Dr. Hendlin: I have been a swing trader for the last five years and have done it for a living for the past three. Over the last six to nine months, I have taken a severe hit to my capital base and am struggling presently. While the extent of my losses certainly stinks, I do not consider it to be the end of the world. What is worse is that I feel like crap personally. Because of the time I invest in it, I am certain there is a tremendous link between my performance and my sense of confidence and self-worth. Now I find myself at a low -- as low as I've ever felt for a sustained period -- and hope it is a bottom.
Because you are an expert on the subject and have seen similar circumstances lots of times, I turn to you for your wisdom. Thanks. -- R.K.
Yes, your effectiveness as a trader is certainly compromised if you are feeling miserable and your confidence is down. This unforgiving market has a way of pushing short-term traders up against the wall, testing their mental strength and flexibility daily. In the last two years, it has punished many who no longer call trading their profession.
Anything less than strong confidence and conviction is going to make losses easy to personalize and tougher to handle. As you intimated, when you're feeling so low, your view of the market and decision-making will be unduly influenced by your negative mental state.
For starters, consider taking a break from trading so that you don't exacerbate your condition by possible further losses. Because you say you're feeling as low as you've ever felt, you might be experiencing clinical depression. Consider consulting a psychologist who can asses the level of your depression and help you through this tough period.
Finding one who knows something about the trading world would be desirable but not necessary, as you are not looking for a trading coach so much as someone who can help you cope with possible depression. At a later stage, seeking a mentor or trading coach to help focus on trading issues may also be useful.
If you have been depressed for at least six months, you may be counseled to try an antidepressant for a short time, just to help get you out of the funk. I won't get into the pros and cons of using medication here, but many who need them find antidepressants safe and effective. Some, though, are more sensitive to possible side effects, so I hesitate to generalize.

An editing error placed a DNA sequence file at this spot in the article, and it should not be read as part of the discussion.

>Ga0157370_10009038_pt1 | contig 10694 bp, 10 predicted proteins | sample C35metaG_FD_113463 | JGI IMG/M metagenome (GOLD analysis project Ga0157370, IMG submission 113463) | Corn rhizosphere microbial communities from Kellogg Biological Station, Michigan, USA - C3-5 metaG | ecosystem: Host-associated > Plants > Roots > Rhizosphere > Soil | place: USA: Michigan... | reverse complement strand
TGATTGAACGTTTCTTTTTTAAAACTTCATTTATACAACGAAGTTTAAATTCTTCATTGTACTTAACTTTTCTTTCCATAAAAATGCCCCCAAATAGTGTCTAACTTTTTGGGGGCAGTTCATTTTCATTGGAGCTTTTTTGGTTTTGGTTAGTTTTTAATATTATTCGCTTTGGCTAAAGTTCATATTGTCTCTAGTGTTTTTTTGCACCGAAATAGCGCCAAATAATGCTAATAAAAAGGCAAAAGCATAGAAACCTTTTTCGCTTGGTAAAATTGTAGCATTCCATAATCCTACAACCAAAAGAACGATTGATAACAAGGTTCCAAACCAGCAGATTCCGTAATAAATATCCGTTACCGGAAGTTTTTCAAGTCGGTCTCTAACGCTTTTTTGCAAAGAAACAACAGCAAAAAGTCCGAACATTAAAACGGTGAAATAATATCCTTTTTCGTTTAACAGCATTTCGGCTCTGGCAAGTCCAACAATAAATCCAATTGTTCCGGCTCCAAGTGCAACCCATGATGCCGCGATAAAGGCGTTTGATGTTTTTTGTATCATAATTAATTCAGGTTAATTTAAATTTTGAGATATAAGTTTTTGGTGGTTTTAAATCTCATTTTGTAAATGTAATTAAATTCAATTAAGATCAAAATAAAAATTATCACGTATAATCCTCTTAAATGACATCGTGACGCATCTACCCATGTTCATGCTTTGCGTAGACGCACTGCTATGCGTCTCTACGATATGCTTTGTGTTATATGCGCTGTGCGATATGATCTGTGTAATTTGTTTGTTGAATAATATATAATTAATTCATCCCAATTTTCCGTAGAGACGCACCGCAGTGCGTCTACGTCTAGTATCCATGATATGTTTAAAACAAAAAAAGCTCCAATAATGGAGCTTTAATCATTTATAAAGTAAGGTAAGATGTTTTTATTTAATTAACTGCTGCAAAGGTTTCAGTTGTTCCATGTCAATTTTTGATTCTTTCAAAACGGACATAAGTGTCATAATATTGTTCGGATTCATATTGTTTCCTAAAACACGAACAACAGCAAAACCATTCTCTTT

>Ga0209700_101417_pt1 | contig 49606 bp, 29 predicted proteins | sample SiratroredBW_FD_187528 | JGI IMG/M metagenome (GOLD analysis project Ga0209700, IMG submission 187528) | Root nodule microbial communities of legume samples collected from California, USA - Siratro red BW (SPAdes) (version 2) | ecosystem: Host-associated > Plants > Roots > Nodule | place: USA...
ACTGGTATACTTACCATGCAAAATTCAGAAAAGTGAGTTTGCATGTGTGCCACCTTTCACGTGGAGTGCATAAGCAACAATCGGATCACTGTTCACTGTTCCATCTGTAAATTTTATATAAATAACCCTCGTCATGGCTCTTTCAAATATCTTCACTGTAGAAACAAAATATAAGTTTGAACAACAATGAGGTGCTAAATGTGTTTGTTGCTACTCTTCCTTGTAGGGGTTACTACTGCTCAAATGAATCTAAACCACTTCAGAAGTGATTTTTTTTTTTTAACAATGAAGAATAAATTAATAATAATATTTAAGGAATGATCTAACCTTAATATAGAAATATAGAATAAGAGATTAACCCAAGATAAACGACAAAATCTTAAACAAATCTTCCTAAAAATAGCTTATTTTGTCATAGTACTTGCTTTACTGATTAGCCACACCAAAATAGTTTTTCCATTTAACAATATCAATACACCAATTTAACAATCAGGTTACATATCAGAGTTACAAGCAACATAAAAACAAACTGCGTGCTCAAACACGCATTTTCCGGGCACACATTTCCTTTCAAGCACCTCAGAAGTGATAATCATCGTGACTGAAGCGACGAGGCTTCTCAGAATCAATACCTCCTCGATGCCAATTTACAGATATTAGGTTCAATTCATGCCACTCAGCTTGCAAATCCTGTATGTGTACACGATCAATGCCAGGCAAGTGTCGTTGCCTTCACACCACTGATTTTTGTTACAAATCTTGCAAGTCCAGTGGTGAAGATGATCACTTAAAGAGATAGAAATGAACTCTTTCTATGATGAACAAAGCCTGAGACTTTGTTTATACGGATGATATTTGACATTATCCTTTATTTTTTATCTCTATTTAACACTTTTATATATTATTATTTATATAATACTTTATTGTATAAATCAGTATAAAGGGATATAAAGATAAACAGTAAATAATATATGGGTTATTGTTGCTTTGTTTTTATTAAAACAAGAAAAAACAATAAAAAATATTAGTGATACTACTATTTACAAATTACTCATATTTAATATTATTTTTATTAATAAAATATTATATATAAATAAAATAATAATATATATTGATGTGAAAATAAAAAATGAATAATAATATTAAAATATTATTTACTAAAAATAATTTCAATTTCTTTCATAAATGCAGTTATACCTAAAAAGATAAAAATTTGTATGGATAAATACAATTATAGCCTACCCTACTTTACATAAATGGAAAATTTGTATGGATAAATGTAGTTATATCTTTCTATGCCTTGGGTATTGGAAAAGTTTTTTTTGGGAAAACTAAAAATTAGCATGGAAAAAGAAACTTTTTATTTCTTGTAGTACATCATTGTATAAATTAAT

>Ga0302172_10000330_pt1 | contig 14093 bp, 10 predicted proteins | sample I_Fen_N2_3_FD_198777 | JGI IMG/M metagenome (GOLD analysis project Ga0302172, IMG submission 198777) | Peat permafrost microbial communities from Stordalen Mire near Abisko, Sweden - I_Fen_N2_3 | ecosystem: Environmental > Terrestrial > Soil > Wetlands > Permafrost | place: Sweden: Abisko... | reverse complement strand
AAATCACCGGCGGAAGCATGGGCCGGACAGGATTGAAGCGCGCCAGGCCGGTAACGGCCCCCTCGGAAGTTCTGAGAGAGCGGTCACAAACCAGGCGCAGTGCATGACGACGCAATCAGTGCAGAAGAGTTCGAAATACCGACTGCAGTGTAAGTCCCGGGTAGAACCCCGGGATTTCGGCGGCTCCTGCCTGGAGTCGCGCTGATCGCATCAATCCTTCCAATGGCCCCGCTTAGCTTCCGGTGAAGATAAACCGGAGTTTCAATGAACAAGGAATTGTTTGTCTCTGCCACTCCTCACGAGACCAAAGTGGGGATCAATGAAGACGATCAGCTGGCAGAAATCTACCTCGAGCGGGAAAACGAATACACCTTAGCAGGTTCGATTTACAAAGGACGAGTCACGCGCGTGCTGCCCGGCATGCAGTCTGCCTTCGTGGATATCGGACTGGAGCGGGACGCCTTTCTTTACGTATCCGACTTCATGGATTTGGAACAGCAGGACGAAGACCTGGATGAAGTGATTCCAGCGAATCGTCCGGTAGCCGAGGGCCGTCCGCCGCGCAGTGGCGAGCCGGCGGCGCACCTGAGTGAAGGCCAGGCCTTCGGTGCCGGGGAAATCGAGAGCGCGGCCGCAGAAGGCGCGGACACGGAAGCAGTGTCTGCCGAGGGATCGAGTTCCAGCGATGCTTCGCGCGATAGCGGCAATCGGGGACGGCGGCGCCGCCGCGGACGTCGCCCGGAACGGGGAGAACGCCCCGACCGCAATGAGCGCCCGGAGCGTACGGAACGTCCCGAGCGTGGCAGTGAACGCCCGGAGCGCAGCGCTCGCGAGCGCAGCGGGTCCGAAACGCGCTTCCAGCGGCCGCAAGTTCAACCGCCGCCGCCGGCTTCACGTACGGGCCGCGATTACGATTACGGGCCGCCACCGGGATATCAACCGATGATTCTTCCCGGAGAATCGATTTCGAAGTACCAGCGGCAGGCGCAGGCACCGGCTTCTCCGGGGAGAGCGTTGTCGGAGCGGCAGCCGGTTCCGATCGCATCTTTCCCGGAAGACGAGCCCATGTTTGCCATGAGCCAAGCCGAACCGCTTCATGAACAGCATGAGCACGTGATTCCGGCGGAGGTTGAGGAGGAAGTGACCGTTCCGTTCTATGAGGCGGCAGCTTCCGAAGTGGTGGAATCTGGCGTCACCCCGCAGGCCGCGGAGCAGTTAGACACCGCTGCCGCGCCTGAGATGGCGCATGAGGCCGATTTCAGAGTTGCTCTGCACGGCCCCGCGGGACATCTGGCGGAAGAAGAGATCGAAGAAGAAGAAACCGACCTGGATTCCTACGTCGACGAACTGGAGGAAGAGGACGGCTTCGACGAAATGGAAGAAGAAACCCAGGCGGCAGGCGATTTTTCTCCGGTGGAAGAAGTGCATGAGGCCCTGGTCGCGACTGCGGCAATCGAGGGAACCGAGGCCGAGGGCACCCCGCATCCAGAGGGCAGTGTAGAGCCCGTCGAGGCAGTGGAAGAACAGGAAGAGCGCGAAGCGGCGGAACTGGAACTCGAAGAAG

If you won't take some time away from trading, at the very least you should drastically cut down on the number and size of your trades, and limit your trading sessions so you are not sitting at the computer for the whole day's session. Above all, resist the temptation to take foolish risks in the attempt to make up your losses.
Going through a long losing streak insults the pride and sense of competence of a full-time trader. It is even tougher to pull out of the gloom when nothing you try seems to improve your bottom line. Remember that your losses do not necessarily reflect on your ability as a trader. Try to be easier on yourself. Keep in mind that poor timing and bad luck can result in losses even when technical aspects of trades have been correctly assessed.
You Are Not How Much You Make
One issue worth mentioning is your over-identification with trading as providing your primary sense of self-worth. You need to begin delinking your self-worth to your trading results. A skilled psychotherapist can help you with this. It is also a good idea to establish some source of income that is not related to trading to lessen the pressure you feel.
The trap in this culture, especially for men, is clear. We are programmed to believe that our self-worth is directly related to our income and to our net worth.
But as the Martin Sheen character tried to remind his son Bud (played by his real-life son, Charlie Sheen) in the movie
, "a man's worth is not measured by the size of his wallet." It's easy to forget this when you make a living through an activity where the focus never shifts away from making or losing money and where this is all that anyone ever talks or thinks about.
To counter this constant emphasis on money equaling self-worth, invest yourself in family, friends, hobbies, and projects that you enjoy and that make you feel good about yourself. Work with the belief that
who you are transcends your success or failure as a trader.
Let this realization become so deeply embedded that it's never more than just a thought away.
Shrink Rap Trivia Contest #2:
I promised you a tough one and here it is. A collector's copy of
The Discriminating Mind: A Guide to Deepening Insight and Clarifying Outlook
will be sent to the tenth person who emails me at
email@example.com and correctly identifies who wrote the following and where it appears:
My soul preached to me and said, "Do not be delighted because of praise, and do not be distressed because of blame."
Now I realize that trees blossom in Spring and bear fruit in Summer without seeking praise; and they drop their leaves in Autumn and become naked in Winter without fearing blame.
Remember, both the correct name and source are required to win the contest. The deadline is Saturday, April 5, at noon. Email me with your best shot.
Steven J. Hendlin, Ph.D. is a clinical psychologist in Irvine, Calif. He has been in private practice for the last 25 years, investing for the last 20 years, and actively trading online as a swing trader and long-term investor since 1996. He is the author of
The Disciplined Online Investor, which was recently translated into Spanish. He is pleased to receive your comments and questions for publication in his public forum columns at
firstname.lastname@example.org, but please remember that he is unable to provide personal counseling or psychotherapy through the mail.
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